Rabbi Daniel Dombroff Question: The process of purchasing real estate consists of three different stages:…
Rabbi Baruch Fried
Case: I bought a used laptop from a frum person. Upon delivery, I discovered it did not come with a charger. The seller claims he just said a laptop, and he doesn’t even have a working charger for it.
Question: He’s offering me a discount, but can I insist he provide me with a charger?
Answer: When it comes to defining terms of sale, whatever is common practice or common usage is considered to be the intent of the transaction. Shulchan Aruch [CH”M 216:8] refers to this as “the great rule in matters of commerce, we follow the common terms and customs of that location”. It seems quite clear that in today’s terminology, the sale of a “laptop” does include the charger. Leaving it out is akin to leaving out the processor. Therefore, the seller must provide the charger if he has it.
He cannot simply offer you a discount, because it’s considered one big purchase, not two separate ones. One who buys a dozen eggs and finds only eleven does not have to accept a discount; rather, the store owner must provide him the missing egg. Here too, the seller must complete delivery of the purchased item. Moreover, even if he doesn’t currently own one, if it is readily available on the market for a reasonable price, he is expected to purchase one for the buyer.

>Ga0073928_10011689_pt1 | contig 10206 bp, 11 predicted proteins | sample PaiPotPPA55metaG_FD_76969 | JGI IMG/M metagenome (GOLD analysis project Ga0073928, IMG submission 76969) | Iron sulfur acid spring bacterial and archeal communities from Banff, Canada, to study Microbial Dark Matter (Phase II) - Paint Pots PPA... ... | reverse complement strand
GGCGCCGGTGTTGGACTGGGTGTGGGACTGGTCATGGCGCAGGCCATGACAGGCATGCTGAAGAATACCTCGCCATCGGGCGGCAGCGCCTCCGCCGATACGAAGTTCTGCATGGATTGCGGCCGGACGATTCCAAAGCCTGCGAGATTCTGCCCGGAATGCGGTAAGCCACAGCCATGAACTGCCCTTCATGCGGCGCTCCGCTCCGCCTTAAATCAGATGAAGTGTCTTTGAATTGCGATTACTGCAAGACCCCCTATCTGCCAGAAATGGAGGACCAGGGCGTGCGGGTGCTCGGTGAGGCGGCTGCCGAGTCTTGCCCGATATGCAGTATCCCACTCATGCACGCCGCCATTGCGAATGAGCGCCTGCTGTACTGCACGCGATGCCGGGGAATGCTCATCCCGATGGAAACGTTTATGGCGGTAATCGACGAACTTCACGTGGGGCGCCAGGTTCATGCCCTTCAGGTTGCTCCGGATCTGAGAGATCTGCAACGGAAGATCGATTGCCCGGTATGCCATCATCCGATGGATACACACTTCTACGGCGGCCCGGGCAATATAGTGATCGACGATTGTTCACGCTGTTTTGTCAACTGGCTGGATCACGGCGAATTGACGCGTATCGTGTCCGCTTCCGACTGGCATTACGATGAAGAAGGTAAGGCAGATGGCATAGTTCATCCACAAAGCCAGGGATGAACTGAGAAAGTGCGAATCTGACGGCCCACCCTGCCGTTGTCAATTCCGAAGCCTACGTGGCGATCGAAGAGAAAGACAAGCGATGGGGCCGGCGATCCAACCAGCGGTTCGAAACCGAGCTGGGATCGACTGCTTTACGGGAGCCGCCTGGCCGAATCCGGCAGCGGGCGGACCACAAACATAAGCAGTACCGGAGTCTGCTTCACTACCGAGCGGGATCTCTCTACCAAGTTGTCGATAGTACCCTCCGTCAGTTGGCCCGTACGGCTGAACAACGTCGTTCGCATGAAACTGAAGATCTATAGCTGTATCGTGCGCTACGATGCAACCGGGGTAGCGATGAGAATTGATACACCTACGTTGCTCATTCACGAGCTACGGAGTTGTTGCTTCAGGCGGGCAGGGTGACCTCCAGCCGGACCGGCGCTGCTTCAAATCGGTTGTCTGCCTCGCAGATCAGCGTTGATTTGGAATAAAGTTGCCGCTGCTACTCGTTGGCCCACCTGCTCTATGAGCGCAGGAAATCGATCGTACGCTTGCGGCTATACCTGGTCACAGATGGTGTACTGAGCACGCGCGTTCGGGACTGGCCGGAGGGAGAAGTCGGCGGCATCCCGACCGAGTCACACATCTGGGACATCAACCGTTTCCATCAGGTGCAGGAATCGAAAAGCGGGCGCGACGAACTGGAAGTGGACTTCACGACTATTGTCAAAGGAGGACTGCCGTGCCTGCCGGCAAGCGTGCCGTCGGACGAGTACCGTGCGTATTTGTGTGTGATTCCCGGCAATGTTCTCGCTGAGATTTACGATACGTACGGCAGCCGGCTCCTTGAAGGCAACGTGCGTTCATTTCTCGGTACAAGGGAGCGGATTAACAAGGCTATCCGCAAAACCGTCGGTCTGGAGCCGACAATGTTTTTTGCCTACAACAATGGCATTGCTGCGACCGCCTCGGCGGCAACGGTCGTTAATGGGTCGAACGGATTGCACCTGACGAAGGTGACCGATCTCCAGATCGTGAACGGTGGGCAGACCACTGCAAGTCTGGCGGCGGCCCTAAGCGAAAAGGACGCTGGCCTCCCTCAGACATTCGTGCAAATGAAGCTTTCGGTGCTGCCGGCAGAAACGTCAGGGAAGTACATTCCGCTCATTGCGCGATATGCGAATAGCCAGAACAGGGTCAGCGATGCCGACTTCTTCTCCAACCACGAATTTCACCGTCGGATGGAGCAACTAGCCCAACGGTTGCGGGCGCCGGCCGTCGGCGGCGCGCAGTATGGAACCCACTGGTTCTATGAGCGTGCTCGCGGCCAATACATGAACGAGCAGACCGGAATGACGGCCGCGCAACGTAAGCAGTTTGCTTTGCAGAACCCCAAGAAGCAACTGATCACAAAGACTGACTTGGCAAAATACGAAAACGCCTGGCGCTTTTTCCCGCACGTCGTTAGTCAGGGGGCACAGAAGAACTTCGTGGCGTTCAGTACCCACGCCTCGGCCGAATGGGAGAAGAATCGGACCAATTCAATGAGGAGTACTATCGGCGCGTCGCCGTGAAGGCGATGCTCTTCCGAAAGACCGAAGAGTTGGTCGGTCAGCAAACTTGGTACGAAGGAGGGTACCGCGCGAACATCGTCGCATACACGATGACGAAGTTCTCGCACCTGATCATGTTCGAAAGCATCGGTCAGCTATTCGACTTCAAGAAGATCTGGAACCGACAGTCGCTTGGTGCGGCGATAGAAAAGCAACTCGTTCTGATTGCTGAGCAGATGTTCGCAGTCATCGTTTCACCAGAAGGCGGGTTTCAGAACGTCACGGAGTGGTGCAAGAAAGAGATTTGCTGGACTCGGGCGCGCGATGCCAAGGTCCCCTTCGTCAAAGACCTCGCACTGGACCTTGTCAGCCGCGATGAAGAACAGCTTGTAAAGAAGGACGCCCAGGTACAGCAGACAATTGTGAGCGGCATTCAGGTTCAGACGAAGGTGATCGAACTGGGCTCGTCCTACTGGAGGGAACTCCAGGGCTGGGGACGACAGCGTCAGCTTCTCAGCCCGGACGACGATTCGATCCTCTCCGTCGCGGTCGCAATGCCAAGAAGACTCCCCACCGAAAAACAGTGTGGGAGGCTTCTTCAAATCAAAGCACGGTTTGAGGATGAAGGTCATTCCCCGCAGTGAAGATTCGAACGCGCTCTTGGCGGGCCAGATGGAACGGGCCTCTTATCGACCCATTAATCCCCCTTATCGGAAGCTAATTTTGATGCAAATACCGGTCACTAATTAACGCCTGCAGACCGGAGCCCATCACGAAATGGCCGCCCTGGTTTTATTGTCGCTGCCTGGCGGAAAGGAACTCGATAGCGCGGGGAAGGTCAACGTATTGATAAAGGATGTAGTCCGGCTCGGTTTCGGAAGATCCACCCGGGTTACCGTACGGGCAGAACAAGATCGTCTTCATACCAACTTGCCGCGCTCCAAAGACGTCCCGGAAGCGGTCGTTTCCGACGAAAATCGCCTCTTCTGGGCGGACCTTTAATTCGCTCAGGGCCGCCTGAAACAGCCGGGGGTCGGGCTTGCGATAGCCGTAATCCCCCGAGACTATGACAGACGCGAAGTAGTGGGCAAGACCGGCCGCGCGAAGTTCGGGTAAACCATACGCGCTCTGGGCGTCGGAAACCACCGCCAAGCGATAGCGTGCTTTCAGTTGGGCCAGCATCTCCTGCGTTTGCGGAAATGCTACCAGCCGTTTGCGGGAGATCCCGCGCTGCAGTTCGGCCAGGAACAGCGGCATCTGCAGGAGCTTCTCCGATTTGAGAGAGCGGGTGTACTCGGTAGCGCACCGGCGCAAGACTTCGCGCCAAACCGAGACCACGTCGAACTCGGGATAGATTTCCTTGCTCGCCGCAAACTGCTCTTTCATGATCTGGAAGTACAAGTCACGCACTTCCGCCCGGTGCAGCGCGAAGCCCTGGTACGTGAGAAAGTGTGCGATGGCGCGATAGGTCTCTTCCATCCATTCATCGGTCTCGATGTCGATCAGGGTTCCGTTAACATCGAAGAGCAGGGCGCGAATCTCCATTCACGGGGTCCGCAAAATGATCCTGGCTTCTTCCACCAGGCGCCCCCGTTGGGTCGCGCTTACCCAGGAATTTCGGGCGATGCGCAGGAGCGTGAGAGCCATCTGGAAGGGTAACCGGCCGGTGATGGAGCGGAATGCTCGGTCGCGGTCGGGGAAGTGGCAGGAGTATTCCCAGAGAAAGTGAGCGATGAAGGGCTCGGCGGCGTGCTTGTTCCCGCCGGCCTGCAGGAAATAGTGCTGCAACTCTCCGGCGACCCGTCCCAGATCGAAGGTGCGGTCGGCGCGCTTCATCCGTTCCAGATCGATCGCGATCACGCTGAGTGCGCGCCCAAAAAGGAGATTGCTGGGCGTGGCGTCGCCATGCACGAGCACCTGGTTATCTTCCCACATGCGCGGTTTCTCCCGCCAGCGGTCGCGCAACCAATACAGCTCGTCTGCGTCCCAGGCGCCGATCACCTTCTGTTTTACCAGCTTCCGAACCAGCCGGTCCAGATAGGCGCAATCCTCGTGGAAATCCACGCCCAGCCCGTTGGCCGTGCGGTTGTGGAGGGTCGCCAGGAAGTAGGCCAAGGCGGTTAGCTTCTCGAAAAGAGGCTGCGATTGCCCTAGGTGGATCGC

If, for whatever reason, the seller cannot supply a charger, it is up to the buyer to decide whether to terminate the entire sale or deduct its value from the sale price. (1)
(1) ע’ נתיבות המשפט סימן קפ”ב כל הפרטים בדין זה